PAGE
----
Chapter Six

By Josh Huntsman

 

 

The four men met on the first Saturday each month at Kenny’s Kountry Kitchen. They met there because it was in the far outskirts of Albuquerque and four guys riding up on horses wouldn’t raise questions.

 

Humperdinck arrived first. He hitched his horse to the railing and walked in.

 

He was in a bad mood and only glared at Deb the waitress when she welcomed him by name and showed him to the regular booth. “Yer friends joining you soon, hun?” Deb asked. Humperdinck grunted.

 

Deb poured coffee.

 

Next to arrive was Scrooge. Scrooge loved his horse more than anything. He thought the best thing about the whole deal was that he got a free horse. He named her Wild Cherry. Scrooge was just about to start the long schooling process to become a veterinarian when the horse came to him.

 

He tied Wild Cherry up next to Humperdinck’s horse, went in the restaurant, plopped down next to Humperdinck, and sighed. “How’s it going?” he asked.

 

Humperdinck eyed Scrooge’s sword and sighed.

 

Pork and Hawkweed showed up together. They knew each other before the whole thing started because Hawkweed was Pork’s dentist. Pork used to be the drummer in a band called “The Black Soul Experience” but quit after his horse came to him.  Hawkweed was the only one who kept working because he loved it too much.

             

Pork and Hawkweed sat down next to Humperdinck and Scrooge with the kind of lazy familiarity that happens with solders or prisoners. Hawkweed had a backpack and a quiver of arrows on his shoulder. With the bow and dentist getup, he looked like a Robin Hood in white.

 

“So, I guess we should get started then,” said Hawkweed. “I have something new to show.”

 

Humperdinck rolled his eyes and folded his arms. “Great,” he said. Other than the horse, Humperdinck found nothing. Everyone else had found at least one artifact, relic, whatever, but not Humperdinck.

 

And now Hawkweed had two.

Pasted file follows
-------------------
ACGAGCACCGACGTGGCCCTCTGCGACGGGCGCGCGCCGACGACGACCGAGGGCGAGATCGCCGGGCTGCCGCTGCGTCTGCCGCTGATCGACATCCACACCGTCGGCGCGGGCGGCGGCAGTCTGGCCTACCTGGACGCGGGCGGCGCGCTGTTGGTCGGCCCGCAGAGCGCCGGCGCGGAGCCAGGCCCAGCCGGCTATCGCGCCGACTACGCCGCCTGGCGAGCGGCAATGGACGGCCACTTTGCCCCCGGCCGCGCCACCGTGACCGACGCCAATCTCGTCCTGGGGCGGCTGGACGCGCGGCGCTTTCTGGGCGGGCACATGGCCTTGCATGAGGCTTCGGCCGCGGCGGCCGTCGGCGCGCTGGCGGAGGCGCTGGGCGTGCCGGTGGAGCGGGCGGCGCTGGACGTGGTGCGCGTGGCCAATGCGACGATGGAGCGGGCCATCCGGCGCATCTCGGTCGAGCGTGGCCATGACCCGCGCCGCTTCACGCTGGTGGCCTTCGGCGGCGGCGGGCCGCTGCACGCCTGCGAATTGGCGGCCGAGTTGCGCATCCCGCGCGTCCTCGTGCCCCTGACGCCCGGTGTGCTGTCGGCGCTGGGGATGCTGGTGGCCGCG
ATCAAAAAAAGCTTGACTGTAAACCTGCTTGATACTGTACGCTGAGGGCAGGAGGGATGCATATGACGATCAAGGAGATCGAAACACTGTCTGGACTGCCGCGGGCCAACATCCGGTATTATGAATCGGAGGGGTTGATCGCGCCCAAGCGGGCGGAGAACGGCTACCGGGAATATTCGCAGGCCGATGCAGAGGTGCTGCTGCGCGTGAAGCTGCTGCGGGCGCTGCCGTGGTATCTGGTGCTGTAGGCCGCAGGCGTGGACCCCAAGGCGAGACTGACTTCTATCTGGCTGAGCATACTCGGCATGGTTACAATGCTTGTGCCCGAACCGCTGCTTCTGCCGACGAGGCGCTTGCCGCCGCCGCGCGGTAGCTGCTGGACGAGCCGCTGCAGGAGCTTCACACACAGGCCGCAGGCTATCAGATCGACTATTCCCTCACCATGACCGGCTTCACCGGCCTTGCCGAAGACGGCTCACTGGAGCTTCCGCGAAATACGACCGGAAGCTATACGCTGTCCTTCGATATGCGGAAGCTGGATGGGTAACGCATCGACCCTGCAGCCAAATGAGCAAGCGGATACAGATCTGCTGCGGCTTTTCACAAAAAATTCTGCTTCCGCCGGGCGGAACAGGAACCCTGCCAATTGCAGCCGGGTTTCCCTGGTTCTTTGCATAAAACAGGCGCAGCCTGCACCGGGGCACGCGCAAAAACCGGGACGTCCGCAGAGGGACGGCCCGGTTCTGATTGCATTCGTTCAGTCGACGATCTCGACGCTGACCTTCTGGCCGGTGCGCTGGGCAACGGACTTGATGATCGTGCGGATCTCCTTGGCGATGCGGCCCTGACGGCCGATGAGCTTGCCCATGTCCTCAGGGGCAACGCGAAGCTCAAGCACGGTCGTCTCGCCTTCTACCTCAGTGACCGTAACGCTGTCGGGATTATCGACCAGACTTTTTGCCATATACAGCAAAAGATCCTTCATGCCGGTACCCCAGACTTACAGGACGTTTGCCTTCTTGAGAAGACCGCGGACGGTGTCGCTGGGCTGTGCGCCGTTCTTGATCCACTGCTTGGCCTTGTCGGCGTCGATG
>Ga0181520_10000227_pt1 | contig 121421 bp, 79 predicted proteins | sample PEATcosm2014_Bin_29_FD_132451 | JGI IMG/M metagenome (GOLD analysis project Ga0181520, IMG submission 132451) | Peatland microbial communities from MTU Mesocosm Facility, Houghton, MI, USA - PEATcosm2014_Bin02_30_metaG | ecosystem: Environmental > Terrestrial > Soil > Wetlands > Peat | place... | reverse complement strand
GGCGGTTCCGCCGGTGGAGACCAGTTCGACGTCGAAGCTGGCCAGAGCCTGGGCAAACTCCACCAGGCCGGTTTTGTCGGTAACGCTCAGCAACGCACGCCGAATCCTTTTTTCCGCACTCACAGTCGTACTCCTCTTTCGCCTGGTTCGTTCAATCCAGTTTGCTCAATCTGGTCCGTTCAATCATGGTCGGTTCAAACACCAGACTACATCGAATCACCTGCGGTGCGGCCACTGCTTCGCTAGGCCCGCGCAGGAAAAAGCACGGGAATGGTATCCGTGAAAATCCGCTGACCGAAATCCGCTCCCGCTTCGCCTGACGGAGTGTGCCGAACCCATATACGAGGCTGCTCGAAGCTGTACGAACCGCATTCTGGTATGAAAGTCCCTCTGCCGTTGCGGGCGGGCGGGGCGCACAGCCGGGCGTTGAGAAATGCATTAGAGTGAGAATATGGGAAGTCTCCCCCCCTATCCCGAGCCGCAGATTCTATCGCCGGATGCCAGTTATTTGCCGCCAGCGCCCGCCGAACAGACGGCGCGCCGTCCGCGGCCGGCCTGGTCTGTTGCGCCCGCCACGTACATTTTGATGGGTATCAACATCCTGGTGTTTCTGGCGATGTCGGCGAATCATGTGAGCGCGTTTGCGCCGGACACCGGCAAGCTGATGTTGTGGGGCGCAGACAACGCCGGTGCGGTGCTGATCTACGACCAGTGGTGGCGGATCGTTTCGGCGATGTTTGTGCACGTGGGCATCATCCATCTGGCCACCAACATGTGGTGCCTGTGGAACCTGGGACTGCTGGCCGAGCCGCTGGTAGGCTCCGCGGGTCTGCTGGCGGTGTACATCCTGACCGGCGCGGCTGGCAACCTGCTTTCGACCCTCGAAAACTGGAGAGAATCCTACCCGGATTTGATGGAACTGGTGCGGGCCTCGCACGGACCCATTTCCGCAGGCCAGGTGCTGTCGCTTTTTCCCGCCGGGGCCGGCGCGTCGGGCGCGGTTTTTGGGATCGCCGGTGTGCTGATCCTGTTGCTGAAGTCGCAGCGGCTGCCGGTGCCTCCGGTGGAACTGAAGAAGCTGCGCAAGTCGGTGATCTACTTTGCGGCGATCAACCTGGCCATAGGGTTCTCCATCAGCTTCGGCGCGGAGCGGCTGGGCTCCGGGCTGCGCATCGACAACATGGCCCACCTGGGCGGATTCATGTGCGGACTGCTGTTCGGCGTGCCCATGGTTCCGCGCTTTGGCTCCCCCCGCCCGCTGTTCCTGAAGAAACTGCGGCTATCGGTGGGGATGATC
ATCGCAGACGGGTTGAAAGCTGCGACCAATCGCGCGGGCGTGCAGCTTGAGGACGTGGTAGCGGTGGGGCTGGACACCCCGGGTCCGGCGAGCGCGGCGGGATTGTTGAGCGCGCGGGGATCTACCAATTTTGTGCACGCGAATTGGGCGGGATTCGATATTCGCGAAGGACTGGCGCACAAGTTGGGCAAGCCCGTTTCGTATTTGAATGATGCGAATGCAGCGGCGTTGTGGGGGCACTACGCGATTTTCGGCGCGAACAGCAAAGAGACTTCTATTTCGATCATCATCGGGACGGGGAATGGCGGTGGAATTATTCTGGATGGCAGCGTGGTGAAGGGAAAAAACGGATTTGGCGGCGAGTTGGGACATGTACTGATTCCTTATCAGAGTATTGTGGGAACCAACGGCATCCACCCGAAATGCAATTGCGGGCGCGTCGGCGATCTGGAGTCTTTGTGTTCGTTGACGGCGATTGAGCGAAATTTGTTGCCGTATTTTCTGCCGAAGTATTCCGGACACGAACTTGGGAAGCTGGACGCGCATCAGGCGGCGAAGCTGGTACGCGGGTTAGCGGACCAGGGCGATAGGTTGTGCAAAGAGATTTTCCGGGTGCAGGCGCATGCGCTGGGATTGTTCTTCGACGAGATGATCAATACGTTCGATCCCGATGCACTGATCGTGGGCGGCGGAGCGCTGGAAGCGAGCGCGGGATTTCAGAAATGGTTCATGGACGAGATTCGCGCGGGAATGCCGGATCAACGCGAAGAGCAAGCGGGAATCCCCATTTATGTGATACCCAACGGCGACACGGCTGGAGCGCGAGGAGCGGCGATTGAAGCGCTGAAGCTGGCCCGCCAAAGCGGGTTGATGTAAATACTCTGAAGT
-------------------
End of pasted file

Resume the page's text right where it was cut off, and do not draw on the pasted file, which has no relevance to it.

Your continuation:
“It’s not my fault,” Hawkweed said as he pulled a handkerchief wrapped bundle out of his backpack. “I just found it. It was buried in my garden.” He unwrapped the handkerchief to show a simple gold crown.

 

Scrooge whistled in appreciation.

 

“Can I see it?” Pork asked.

 

Hawkweed answered only by placing the crown on his head. “I look downright Biblical.”

 

“Loose the dentist outfit and you may,” said Humperdinck.

 

Scrooge took the bait. “Alright,” he said. “What’s your big problem then?”

 

Humperdinck took a sip of his coffee. “I don’t think I get anything else.”

 

“Well sure you do,” said Scrooge. “You get one of those grim reaper dealies, right?”

 

“You mean a cape and hood?” asked Pork.

 

“No, that one thing,” Scrooge’s mind raced. He pantomimed a grand swing with his arms.

 

The four men thought for several moments.

 

“A sword?” asked Pork.

 

“I know what a sword is,” Scrooge said. “I would have said sword.” He thought hard. “A scythe!” Scrooge said. “You get a scythe. To, you know, reap.”

 

“That’s just it though,” Humperdinck said. “I’ve looked all over and it’s not anywhere in Chapter Six.”

 

“Are you sure?” asked Pork.

 

“It’s in the art,” said Scrooge.

 

 “In art, I’m usually a skeleton,” said Humperdinck.   “I thought I might get a sword because it says I’ll have power to kill with the sword, but it doesn’t say I hold a sword,  just that I’ll have power over it.  I think all I get is that horse.” He paused. “And he’s sick or something.”

 

Deb showed up and brought everyone their usual. She then smiled, winked, and told them if they needed anything else to holler.

 

“Anyway,” continued Humperdinck, “I’m just upset that Mr. Dentist here gets two things when I get none.” He took a bite of his food and chewed thoughtfully. Everyone watched him in silence. “Maybe I can have the crown,” he said, looking at his plate.

 

“Sorry,” Hawkweed said. “The crown is mine. Chapter Six is very clear on that. Plus it was in my garden, the same place I found this.” He indicated his bow and quiver of arrows. “Plus, I just know it’s mine. Just like with the horse.”